Every January, the tech world converges on Las Vegas to spin, schmooze, and showcase the stuff that the gadget-obsessed will spend the next year bickering about. Sure, not every significant electronic device gets announced here (see Apple), but the floor is essentially a view into the near future of consumer tech. In lieu of showing you every fitness tracker, personal drone, and oversize headphone being hawked, we picked out the overarching trends coming down the pike.
Cars get smart.
A glance at the CES show floor makes it clear that the gadget and gearhead worlds have collided: Samsung is showcasing the BMW i3, which can be unlocked by the Galaxy Gear smartwatch (pictured), which also displays vehicle data, and Panasonic is spotlighting the Tesla Model S to remind consumers that Panasonic built the batteries. An even bigger deal: Google announced the Open Automotive Alliance, a partnership with Audi, GM, Honda, Hyundai, and chipmaker Nvidia to collaborate on a standardized Android ecosystem for autos. If it's a success, the alliance could foster more intuitive interfaces and safety controls that would limit distractions rather than create them. American muscle is also on view: Chevy unveiled a stat-collecting racing camera for its 2015 Corvette, and Ford hauled a Mustang in to show off an easy-to-use voice-control system.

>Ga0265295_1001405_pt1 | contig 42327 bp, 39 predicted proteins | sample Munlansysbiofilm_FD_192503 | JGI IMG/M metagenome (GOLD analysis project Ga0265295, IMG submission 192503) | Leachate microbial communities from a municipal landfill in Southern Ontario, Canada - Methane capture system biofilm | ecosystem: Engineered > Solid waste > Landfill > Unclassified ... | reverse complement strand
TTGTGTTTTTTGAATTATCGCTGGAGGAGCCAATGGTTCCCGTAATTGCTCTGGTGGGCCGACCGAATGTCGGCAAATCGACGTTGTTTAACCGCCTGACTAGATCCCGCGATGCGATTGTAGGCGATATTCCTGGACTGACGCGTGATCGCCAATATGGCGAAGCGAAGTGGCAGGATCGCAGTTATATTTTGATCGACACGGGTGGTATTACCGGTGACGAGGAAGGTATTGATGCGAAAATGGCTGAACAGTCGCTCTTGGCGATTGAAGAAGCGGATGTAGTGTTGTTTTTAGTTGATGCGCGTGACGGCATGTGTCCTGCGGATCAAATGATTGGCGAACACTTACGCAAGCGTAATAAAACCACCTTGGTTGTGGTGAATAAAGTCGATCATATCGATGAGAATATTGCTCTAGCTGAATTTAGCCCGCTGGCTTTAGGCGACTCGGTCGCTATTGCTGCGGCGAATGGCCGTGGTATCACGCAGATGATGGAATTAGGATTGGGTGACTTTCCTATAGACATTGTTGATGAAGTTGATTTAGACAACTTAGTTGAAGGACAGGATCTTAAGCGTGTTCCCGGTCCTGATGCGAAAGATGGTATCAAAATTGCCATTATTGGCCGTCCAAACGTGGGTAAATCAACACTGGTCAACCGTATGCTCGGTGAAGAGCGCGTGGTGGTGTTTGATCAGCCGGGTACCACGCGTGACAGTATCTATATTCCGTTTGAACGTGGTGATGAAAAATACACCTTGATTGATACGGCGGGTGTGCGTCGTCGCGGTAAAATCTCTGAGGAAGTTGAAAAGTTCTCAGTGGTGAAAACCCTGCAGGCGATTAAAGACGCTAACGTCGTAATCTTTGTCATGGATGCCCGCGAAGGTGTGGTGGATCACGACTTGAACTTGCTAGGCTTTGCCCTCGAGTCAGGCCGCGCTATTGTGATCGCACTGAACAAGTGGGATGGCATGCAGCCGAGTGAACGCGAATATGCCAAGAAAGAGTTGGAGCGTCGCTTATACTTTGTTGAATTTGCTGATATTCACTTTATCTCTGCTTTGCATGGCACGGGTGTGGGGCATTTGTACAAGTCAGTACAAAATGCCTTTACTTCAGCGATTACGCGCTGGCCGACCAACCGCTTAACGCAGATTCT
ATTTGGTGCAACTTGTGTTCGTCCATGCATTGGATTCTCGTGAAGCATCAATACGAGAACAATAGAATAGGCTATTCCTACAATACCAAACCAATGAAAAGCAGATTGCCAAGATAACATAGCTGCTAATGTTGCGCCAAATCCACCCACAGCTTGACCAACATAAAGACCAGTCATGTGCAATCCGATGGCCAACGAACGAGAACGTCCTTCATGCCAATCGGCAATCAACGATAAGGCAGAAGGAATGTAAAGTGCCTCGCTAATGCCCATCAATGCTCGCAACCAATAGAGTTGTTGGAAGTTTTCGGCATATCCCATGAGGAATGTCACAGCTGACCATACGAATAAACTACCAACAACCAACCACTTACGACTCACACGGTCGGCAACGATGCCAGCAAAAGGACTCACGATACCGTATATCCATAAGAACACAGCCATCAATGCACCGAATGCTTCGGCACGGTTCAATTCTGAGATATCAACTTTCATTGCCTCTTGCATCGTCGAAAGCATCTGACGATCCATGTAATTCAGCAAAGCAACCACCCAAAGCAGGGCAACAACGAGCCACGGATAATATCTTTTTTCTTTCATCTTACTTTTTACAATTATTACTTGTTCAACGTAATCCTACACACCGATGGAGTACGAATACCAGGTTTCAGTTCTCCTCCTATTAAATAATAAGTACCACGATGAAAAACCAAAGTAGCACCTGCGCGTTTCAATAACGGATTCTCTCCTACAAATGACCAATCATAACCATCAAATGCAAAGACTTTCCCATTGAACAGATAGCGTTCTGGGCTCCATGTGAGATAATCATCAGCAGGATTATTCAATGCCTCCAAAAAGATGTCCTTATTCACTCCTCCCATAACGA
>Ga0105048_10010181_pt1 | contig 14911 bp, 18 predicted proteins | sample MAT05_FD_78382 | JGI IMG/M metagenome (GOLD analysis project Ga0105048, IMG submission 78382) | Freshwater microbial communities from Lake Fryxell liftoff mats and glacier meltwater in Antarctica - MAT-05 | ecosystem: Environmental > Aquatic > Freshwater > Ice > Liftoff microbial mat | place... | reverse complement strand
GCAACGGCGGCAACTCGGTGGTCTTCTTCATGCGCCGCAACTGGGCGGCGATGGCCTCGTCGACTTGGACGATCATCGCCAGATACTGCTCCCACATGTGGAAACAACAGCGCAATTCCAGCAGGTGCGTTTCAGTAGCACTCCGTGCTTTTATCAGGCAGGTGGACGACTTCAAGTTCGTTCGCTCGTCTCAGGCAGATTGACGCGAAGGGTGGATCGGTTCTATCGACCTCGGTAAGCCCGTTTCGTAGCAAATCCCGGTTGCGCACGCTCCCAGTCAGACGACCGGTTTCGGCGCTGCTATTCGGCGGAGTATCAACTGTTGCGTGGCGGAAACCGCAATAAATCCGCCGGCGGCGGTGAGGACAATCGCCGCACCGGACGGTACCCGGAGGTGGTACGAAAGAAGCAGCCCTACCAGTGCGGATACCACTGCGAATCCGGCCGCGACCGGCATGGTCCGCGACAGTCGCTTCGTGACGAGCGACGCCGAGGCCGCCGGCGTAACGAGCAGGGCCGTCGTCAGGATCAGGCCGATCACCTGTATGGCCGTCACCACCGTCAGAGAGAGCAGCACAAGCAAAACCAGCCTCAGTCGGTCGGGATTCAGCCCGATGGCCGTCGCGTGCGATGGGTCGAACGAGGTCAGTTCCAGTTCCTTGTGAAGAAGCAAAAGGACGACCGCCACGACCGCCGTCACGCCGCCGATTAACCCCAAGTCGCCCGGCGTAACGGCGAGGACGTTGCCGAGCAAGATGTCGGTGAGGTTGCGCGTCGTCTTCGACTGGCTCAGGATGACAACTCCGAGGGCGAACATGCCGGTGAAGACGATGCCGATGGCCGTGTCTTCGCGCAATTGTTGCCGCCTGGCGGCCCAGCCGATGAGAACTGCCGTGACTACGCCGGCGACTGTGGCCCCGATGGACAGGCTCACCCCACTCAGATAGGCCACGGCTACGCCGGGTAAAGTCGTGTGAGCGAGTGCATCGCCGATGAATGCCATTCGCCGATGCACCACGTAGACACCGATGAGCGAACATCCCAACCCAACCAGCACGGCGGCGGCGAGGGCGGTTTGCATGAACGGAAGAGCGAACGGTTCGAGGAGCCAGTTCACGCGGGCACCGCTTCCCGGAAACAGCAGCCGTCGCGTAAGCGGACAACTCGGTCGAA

In pizza news: Domino's unveiled a new way to order pies through Ford's Sync infotainment system.